NEJM 12 Nov 2015 Vol 373
SPRINTing to conclusions
OL There’s no denying that the research event of the week has been the online publication of the SPRINT hypertension trial. So here I am departing from the usual pattern of these reviews, because it would seem odd not to begin with it. I’m going to be very brief. The trial shows that in people of mean age 68 years with elevated cardiovascular risk, but not diabetes, aiming for a systolic blood pressure target of 120 rather than 140 mmHg produced a significant reduction in death and cardiovascular events over a median period of three years and three months. The patient characteristics, benefits, and harms in this trial are very well described. If you are consulted by an individual who fits its criteria, you could have an informed conversation about their risk lowering options, of which tighter BP control might be one.
When “non-inferior” means “not as good”
1905 My guess is that you are not in the least interested in the comparative outcomes of a trial of everolimus-eluting bioresorbable vascular (Absorb) scaffold versus an everolimus-eluting cobalt–chromium (Xience) stent. But take the trouble to click on the link to Figure 1 of this article. It’s very clear that right from the start, the failure rate with the bioresorbable device is higher than with the metal stent. Which of course is not what the manufacturers hoped to show. So they report that its performance “was within the prespecified margin for noninferiority with respect to target-lesion failure at 1 year.” Various readers have complained over the years when I’ve used the inelegant term “non-inferior,” which means “not worse according to the arbitrary statistical margin used in the trial (almost always 5%).” It does not mean “same as,” and as this report shows, it doesn’t even mean “no worse than” as we usually understand it. It just means “non-inferior.” I hope that is clear.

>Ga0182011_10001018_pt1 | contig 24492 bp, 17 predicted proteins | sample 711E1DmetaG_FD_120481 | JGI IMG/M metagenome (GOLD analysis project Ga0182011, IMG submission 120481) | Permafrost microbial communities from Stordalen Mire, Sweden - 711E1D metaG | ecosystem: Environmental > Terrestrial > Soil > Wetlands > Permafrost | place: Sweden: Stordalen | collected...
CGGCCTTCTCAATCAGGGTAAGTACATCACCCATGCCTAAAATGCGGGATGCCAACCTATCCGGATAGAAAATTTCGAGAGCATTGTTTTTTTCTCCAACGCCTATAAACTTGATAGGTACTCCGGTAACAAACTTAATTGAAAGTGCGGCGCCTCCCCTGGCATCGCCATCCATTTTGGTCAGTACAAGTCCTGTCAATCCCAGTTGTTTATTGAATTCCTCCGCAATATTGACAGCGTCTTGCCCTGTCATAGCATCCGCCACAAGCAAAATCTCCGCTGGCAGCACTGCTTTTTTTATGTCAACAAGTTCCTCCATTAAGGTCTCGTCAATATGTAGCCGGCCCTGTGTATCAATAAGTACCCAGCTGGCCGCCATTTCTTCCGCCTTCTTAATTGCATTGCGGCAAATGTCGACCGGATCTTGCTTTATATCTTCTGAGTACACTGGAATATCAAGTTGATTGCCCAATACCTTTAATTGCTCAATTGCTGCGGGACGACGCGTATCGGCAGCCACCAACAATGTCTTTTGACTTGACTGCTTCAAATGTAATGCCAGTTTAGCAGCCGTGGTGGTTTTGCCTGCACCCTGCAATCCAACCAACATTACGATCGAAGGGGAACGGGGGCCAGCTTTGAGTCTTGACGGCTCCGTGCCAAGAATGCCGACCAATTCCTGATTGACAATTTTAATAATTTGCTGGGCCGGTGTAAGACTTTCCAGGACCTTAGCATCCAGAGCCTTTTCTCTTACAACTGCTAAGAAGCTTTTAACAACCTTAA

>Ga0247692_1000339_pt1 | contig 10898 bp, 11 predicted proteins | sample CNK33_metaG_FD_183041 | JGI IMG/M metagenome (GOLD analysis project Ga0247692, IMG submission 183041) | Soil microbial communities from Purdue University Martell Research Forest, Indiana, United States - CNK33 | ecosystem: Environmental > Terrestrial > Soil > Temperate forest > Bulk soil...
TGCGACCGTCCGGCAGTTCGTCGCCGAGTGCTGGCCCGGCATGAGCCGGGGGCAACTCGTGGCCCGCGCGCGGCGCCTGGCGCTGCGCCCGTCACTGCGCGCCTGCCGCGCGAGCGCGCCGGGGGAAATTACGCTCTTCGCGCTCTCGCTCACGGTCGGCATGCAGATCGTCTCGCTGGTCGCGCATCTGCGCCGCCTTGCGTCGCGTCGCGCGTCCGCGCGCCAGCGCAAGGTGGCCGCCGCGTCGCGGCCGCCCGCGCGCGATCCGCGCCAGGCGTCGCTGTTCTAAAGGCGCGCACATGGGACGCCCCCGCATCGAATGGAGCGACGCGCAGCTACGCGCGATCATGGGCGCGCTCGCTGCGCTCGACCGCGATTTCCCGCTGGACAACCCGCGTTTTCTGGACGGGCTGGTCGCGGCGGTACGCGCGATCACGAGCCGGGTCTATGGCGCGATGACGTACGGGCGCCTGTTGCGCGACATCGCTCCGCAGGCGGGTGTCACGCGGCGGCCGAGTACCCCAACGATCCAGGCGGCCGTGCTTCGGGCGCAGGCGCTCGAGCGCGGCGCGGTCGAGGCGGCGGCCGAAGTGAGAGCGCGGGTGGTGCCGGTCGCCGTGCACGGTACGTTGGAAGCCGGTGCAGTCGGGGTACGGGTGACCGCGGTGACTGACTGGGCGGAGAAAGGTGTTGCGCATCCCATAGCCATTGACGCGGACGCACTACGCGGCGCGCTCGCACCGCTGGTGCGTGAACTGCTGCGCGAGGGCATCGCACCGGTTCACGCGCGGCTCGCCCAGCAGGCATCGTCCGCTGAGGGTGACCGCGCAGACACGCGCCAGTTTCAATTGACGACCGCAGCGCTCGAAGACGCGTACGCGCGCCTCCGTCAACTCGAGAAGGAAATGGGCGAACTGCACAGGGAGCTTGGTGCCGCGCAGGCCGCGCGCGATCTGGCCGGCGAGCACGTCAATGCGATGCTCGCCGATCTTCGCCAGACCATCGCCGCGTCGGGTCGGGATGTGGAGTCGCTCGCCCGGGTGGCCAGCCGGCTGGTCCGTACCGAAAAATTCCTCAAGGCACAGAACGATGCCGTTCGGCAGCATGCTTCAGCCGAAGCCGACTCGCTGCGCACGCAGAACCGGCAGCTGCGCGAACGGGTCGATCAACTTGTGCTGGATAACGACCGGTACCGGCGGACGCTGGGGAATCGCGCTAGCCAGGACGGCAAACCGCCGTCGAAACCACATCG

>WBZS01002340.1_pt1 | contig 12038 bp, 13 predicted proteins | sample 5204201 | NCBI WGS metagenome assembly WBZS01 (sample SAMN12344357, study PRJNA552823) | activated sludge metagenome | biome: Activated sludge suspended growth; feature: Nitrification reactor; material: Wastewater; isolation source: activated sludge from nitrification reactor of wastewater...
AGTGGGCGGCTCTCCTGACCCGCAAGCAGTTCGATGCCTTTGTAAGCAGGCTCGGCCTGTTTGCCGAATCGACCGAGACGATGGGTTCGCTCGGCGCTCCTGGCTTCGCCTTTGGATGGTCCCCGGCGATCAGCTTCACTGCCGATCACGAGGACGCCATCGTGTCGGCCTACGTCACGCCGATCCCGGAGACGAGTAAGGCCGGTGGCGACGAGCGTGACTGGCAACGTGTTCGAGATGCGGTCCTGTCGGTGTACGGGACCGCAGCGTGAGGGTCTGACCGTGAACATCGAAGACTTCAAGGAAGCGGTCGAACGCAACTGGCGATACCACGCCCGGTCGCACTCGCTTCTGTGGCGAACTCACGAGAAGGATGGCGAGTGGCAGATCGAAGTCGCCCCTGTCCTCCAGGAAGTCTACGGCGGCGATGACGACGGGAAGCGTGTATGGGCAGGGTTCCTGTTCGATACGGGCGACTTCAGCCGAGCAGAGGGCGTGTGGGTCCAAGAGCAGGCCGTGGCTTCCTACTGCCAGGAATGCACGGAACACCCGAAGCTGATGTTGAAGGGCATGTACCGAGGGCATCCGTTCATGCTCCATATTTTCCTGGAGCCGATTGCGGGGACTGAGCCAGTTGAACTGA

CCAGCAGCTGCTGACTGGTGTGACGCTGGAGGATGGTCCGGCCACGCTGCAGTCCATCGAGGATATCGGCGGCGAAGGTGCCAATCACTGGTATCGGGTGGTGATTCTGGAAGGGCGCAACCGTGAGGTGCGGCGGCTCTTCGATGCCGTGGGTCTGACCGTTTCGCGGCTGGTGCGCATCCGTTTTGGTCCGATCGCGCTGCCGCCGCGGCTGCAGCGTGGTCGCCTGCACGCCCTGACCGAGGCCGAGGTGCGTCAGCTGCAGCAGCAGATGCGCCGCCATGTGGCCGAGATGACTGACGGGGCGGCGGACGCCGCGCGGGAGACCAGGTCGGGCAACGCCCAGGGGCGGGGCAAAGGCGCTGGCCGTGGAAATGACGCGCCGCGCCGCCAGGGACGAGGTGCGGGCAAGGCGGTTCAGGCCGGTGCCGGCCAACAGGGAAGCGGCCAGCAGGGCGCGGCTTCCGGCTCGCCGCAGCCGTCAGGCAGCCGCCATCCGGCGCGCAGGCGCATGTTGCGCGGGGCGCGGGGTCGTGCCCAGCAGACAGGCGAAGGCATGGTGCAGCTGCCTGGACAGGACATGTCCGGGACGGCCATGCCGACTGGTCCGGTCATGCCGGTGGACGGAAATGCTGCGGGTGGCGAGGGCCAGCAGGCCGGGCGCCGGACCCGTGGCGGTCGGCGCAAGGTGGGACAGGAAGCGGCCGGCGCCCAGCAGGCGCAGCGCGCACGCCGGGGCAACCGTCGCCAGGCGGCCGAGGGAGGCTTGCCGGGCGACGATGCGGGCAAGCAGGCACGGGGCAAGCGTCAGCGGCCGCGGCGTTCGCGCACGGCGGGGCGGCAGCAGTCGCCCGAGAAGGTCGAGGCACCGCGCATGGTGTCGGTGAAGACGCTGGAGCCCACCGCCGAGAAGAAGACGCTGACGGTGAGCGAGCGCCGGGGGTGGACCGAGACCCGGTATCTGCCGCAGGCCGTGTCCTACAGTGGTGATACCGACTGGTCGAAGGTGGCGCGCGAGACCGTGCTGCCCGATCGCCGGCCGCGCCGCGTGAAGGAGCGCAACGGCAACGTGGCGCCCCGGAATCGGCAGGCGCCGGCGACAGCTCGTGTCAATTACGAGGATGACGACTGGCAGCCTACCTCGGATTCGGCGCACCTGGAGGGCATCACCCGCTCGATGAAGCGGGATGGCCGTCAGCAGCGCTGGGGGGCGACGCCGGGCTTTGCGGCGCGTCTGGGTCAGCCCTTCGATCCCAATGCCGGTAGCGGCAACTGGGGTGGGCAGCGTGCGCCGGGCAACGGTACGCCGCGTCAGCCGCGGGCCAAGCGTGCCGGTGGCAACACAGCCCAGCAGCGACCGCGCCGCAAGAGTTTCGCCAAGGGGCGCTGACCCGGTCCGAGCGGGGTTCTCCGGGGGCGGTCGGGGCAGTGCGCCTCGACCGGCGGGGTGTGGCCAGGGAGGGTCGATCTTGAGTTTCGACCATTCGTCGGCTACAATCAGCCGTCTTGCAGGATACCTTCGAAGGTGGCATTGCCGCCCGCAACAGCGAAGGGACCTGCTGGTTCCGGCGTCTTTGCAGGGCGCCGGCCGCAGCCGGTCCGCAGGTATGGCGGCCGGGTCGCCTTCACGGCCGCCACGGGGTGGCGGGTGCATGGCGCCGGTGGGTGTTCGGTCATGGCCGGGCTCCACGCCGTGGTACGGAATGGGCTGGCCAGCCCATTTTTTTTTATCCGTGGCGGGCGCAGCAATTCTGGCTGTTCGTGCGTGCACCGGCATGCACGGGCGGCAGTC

The road to melanoma, cell by cell
1926 Mind, prepare to boggle. For more than a century, histopathologists have used much the same methods to slice and stain and peer down at bits of tissue. Rudolf Virchow, who in 1855 proclaimed the principle of omnis cellula de cellula (everything a cell that comes from a cell), would until recently have been able to settle down comfortably in a modern histology lab and just carry on doing the sort of science he first invented. But now we have genomics, and it is time to get out the old tissue blocks and look at them again. “A total of 37 formalin-fixed, paraffin-embedded (FFPE) melanocytic neoplasms, enriched for melanomas with histologically distinct precursors, were retrieved from the archives of the dermatopathology sections of the University of California, San Francisco; St. John’s Hospital in London; and the University Hospital of Zurich. In total, 150 distinct areas were manually microdissected for sequencing.” I can’t possibly tell you all that they found, but amidst the complexity, order emerged. “Our study defined the succession of genetic alterations during melanoma progression, showing distinct evolutionary trajectories for different melanoma subtypes. It identified an intermediate category of melanocytic neoplasia, characterized by the presence of more than one pathogenic genetic alteration and distinctive histopathological features.” Bravo. Virchow would be proud of you.
Carry on living with COURAGE